Okay, should I be so surprised and jaded here? Are my expectations way too high? Is untrained staff common in many coffee shops nationwide? Is the commercial coffee universe in some way just sub par to the home espresso microcosm? Should I check my home-barista ego at the door? All feedback is welcome and encouraged.

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#2: Post by Jeff »

No, yes, yes, depends on your perspective (they are there to make a profit, not stellar coffee), yes

Starbucks dumping the Lineas and Super Jollys both jump-started third-wave coffee and killed it for the general public. Made it because top-grade gear was effectively being given away for free, or nearly so. Killed it because the general expectations for coffee are now somewhere between the 7-Eleven, Dunkin' Donuts, Tim Horton's level and ranging up to Starbucks at the high end.

You can make money selling coffee in the US that is comparable to Starbucks in the cup. It is hard to make significantly more money by serving better coffee. It is probably easier to make more money by serving the same quality drinks but improving the atmosphere and experience of your cafe than it is to serve better coffee.

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#3: Post by ira »

I stopped going to one local shop after watching someone drop a tamper on the floor, pick it up and use it unwashed to tamp the next coffee. I think I told the manager, but I still don't go back.


#4: Post by freditoj »

drop a tamper on the floor
Reviews from customers include the following flavor profile:

burnt rubber, textured mouth feel


#5: Post by chipman »

"schooling the barista" What could go wrong? How do you feel when some some schmo comes and and unsolicited tells you how to do your job?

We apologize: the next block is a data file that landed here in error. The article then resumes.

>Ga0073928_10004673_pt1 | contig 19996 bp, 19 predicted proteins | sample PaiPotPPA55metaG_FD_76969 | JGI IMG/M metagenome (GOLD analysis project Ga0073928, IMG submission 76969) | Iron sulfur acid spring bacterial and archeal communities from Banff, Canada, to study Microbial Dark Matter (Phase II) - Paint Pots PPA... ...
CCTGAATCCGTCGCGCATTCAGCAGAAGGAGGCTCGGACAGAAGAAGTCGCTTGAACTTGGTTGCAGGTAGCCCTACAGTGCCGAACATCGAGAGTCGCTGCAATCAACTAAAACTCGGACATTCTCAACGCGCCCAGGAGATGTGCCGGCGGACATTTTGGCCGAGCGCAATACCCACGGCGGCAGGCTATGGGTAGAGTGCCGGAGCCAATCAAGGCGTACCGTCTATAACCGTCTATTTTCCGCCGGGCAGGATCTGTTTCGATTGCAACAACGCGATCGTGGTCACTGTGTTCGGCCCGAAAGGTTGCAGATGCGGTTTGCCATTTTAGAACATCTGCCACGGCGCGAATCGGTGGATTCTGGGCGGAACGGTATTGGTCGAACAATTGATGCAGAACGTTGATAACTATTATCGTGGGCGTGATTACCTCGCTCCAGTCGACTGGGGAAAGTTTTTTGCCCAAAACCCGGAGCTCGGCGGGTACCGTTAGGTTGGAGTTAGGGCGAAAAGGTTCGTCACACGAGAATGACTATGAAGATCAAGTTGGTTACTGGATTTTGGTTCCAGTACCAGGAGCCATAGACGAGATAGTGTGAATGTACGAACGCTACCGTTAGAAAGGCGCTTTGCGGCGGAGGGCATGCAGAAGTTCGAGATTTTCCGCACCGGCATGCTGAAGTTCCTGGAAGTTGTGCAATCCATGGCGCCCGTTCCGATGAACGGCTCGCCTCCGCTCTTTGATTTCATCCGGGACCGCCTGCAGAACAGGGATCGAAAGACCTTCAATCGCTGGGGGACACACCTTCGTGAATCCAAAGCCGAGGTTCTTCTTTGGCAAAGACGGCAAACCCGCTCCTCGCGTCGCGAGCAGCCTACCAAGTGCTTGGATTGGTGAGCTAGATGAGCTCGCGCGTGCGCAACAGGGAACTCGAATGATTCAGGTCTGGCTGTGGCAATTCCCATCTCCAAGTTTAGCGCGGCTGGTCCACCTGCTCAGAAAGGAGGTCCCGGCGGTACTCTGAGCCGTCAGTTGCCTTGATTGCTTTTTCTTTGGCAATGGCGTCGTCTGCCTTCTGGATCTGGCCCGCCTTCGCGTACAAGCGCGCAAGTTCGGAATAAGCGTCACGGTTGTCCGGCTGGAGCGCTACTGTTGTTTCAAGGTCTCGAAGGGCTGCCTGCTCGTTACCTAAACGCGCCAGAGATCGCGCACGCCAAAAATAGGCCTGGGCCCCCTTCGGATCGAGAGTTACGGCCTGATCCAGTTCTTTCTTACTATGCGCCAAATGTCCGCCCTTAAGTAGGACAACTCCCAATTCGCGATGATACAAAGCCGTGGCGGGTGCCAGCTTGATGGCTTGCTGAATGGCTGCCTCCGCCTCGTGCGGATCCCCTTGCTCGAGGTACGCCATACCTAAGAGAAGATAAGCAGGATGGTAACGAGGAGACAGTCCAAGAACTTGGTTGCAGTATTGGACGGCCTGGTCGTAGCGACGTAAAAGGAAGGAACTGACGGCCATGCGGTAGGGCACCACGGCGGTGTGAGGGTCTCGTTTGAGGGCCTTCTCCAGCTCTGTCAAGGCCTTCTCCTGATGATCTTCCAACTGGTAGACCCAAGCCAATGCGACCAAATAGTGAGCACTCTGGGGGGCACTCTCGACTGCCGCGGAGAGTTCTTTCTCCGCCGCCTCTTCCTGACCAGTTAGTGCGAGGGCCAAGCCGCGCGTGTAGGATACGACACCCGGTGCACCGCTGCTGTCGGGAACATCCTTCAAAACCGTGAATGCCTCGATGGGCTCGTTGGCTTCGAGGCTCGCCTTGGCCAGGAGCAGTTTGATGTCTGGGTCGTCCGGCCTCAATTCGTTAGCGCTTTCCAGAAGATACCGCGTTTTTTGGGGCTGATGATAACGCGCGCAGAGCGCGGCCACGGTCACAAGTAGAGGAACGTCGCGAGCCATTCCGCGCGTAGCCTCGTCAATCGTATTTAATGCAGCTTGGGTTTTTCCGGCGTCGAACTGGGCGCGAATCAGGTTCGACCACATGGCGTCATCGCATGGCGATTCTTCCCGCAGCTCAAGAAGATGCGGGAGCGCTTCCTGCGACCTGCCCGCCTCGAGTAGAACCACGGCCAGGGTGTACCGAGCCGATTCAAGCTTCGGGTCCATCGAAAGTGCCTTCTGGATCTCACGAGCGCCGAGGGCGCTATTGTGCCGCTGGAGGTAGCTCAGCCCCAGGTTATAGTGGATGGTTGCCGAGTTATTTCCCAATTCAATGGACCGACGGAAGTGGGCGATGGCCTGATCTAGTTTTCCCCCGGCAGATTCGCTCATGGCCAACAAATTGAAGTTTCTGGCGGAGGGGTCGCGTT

idrinkjetfuel (original poster)

#6: Post by idrinkjetfuel (original poster) replying to chipman »

Yes, exactly my point "because who the heck am I to tell someone how to do their job,"


#7: Post by Sideshow »

Um, just don't go there again? There's all kind of difference in this world. That's why you evaluate things when you go into a shop. It's like a restaurant. If it's good, go back. If not, don't. No need to overthink. No need to give unsolicited advice. If you know a better way, then good for you. You're not responsible for training cafe employees, who probably don't see this as a "hobby" as much as they do a job. If you meet cafe staff/owners who do things the right way and like to chat, wonderful. If not, then just move on.

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#8: Post by luca »

Their practices seem pretty bad, but so what? Just don't go back there. Coffee is a massive business economically and you have to expect that there will be a wide variety of quality and style on offer. And the hospitality industry, sadly, may be in a bit of a bubble, with more businesses around than there really should be.